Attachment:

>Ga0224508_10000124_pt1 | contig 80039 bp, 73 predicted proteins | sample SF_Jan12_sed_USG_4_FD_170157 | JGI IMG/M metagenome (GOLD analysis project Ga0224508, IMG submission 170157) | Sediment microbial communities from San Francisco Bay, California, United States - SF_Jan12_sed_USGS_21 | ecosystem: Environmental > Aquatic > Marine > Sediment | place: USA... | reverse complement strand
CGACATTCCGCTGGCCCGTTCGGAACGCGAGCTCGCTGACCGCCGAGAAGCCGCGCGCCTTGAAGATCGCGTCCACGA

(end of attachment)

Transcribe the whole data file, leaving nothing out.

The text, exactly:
>Ga0224508_10000124_pt1 | contig 80039 bp, 73 predicted proteins | sample SF_Jan12_sed_USG_4_FD_170157 | JGI IMG/M metagenome (GOLD analysis project Ga0224508, IMG submission 170157) | Sediment microbial communities from San Francisco Bay, California, United States - SF_Jan12_sed_USGS_21 | ecosystem: Environmental > Aquatic > Marine > Sediment | place: USA... | reverse complement strand
CGACATTCCGCTGGCCCGTTCGGAACGCGAGCTCGCTGACCGCCGAGAAGCCGCGCGCCTTGAAGATCGCGTCCACGA